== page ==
Important transmitter characteristics are power output and antenna efficiency. Maximum power is limited by government regulations and battery capability. Antenna efficiency is limited by size and design. Recall that the efficiency of typical wireless transmitter antennas is fairly low, about 10% or less for VHF. This means that for a 50 mW VHF transmitter the effective radiated power (ERP) is less than 5 mW. This may be further attenuated by proximity to the body or other lossy objects. Important receiver characteristics are antenna efficiency, receiver sensitivity and the ability of the receiver to reject unwanted signals and noise. Antenna efficiency is again limited by size and design but receiver antennas tend to be much more efficient than transmitter antennas since they can be made large enough to be better tuned to the proper frequency. Other receiver characteristics are limited by design. Both elements are limited by cost. The transmission path is characterized by distance, intervening obstructions and propagation effects. Losses due to these characteristics are generally frequency dependent: the higher the frequency the greater the loss. Once the operating frequency is chosen, only the path length and antenna locations are controllable. These are usually limited by the application itself. Under good conditions (line-of-sight) at a distance of about 100 ft. the field strength of the signal from a 50 mW transmitter is on the order of 1000 uV/m, well within the range of sensitivity of a typical receiver. Finally, RFI is characterized by its spectrum, that is, its distribution of amplitude and frequency. It typically consists of both broadband noise and discrete frequencies. However, its strength can be comparable to or greater than the desired signal in poor conditions. Except for a few predictable sources it is largely uncontrollable. Rather than quote a specific maximum operating distance most manufacturers of wireless microphone systems give a "typical" range. For systems of the type discussed here (10-50 mW, VHF or UHF) the typical range may vary from 100 ft. to 1000 ft. The lower number represents a moderately severe environment while the upper figure might be achieved in absolute ideal conditions. Extremely poor conditions could result in a range of only 50 feet or less. It is impossible to accurately predict the range of an arbitrary wireless microphone system in an arbitrary application. several ways, each offering potential benefits. The first level of application has been the use of digital control circuits for various tasks such as frequency selection, diversity antenna switching and most display functions. Nearly all frequency-agile wireless systems benefit from the use of digital controls and digital displays. The next digital application level employs DSP (Digital Signal Processing) to replace traditional analog companding circuits. An audio DSP circuit is used in the transmitter to optimize the input signal for transmission and a complementary audio DSP is used in the receiver to optimize the output signal. The radio transmission path is still in the analog domain. Benefits may include increased audio dynamic range, decreased companding artifacts, and wider frequency response. The highest level of digital implementation uses a fully digital transmission path. The input signal is digitized in the transmitter and remains in the digital domain until the receiver output. It is even possible to output a digital signal from the receiver to subsequent digital equipment. Potential benefits of an all-digital wireless approach include both improved audio quality and improved radio transmission. However, the technical requirements are not trivial and the inevitable compromise between performance and cost requires some difficult decisions. In concept, fully digital wireless transmission is simple. Add an analog-to-digital (A/D) converter at the input of the transmitter. Transmit the resulting digital information to the receiver. Demodulate the digital information and add a complementary digital-to-analog (D/A) converter at the output of the receiver. The ultimate limitation lies in the amount of digital information that must be reliably transmitted for acceptable audio quality. In general, information transmission techniques (wired or wireless) must balance bandwidth limitations with hardware (and software) complexity. Bandwidth refers to the range of frequencies and/or amplitudes used to convey the information. In audio, a frequency range of 2020,000Hz and an amplitude range (dynamic range) of 120dB is perhaps the ultimate goal. However, a frequency range of 300-3000Hz and a dynamic range of 30dB are sufficient for telephone-quality speech. As expected, high fidelity audio equipment tends to be more complex and costly than telephone equipment. In analog FM radio systems, audio fidelity is greatly dependent on allowable deviation, which is related to RF bandwidth: wider deviation increases occupied bandwidth. Walkie-talkies use less bandwidth than wireless microphones. Even so, bandwidth limitations necessitate the use of companders to achieve acceptable dynamic range in most high quality analog wireless systems.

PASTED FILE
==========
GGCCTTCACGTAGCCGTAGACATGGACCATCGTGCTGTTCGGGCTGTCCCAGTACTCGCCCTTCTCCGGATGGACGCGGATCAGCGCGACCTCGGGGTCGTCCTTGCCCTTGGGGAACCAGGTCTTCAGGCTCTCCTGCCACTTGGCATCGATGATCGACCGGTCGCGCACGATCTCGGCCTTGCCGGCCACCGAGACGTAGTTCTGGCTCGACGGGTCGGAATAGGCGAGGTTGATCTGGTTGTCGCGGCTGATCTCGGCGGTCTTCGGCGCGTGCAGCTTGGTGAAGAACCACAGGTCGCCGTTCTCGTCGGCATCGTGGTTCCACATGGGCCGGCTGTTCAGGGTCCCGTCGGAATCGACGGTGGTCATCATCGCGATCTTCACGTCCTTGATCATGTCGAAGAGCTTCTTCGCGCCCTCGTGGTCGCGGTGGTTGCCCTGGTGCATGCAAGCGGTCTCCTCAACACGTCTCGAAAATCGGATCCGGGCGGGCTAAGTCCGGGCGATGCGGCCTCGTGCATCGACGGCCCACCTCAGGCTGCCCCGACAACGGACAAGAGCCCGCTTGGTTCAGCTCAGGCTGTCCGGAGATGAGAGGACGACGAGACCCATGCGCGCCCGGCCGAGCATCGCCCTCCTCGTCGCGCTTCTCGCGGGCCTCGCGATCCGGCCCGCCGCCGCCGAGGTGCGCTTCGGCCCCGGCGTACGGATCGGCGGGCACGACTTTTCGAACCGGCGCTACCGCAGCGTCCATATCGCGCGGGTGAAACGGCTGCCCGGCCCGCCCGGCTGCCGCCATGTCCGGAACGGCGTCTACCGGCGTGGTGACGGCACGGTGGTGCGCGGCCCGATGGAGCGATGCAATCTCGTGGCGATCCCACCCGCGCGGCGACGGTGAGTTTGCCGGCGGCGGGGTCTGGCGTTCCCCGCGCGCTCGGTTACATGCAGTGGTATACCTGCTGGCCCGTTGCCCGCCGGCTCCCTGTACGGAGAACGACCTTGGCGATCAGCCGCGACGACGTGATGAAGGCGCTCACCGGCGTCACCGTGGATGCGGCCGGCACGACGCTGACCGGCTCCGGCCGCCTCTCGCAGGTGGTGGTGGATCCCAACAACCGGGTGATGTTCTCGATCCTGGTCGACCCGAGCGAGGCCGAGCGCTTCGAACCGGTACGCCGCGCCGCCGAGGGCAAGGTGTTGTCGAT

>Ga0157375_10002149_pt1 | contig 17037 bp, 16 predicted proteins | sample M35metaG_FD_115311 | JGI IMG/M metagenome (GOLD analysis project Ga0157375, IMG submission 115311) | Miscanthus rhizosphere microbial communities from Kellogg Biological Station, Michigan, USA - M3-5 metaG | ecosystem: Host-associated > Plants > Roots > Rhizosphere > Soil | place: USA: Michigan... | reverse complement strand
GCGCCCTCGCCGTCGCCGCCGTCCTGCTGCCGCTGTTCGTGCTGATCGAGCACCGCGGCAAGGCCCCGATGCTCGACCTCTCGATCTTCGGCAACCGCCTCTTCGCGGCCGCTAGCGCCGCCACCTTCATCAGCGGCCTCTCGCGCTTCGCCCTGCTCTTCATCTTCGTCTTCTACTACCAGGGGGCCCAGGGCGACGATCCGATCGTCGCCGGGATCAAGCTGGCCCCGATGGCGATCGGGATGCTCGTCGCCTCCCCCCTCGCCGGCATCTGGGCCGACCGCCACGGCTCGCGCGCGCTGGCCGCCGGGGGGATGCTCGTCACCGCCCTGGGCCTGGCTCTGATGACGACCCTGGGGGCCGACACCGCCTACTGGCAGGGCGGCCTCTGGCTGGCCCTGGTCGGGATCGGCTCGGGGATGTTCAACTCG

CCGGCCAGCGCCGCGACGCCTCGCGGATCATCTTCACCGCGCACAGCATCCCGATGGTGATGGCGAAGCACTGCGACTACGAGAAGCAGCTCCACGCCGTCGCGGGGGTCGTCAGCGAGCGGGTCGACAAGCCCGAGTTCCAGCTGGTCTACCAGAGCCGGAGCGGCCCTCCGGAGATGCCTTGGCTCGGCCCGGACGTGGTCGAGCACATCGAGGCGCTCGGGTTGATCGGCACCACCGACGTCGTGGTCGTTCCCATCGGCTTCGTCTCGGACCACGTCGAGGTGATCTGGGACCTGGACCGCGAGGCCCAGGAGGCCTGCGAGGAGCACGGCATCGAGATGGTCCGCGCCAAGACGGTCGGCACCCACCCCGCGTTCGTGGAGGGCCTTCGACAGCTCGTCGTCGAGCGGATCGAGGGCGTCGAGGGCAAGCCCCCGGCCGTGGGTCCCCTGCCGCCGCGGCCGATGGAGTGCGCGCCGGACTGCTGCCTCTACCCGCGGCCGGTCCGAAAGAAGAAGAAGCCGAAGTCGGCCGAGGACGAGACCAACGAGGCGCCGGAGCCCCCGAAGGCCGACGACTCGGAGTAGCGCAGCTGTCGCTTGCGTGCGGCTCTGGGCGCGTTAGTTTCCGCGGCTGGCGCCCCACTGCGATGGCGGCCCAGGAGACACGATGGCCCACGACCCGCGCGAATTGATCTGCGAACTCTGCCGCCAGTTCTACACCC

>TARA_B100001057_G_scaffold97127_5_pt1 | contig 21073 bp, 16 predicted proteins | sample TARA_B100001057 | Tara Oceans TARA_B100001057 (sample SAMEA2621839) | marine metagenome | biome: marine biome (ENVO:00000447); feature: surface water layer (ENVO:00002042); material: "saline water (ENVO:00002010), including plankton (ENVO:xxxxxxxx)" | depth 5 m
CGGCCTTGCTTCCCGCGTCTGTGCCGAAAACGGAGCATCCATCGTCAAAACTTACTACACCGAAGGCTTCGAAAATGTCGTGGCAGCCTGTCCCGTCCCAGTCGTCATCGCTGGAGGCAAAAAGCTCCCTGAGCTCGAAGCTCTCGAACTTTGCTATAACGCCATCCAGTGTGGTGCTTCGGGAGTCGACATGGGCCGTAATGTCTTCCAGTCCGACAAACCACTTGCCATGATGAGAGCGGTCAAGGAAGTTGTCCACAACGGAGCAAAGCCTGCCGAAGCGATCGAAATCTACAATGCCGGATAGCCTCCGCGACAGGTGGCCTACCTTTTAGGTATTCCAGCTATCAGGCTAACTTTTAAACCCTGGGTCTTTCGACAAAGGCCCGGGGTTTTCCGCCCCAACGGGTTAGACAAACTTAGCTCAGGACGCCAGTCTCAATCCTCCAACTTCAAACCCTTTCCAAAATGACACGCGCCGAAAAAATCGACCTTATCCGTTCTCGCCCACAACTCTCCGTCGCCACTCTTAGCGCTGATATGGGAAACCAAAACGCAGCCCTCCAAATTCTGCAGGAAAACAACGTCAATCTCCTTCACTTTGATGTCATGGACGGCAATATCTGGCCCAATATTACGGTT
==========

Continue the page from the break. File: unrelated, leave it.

33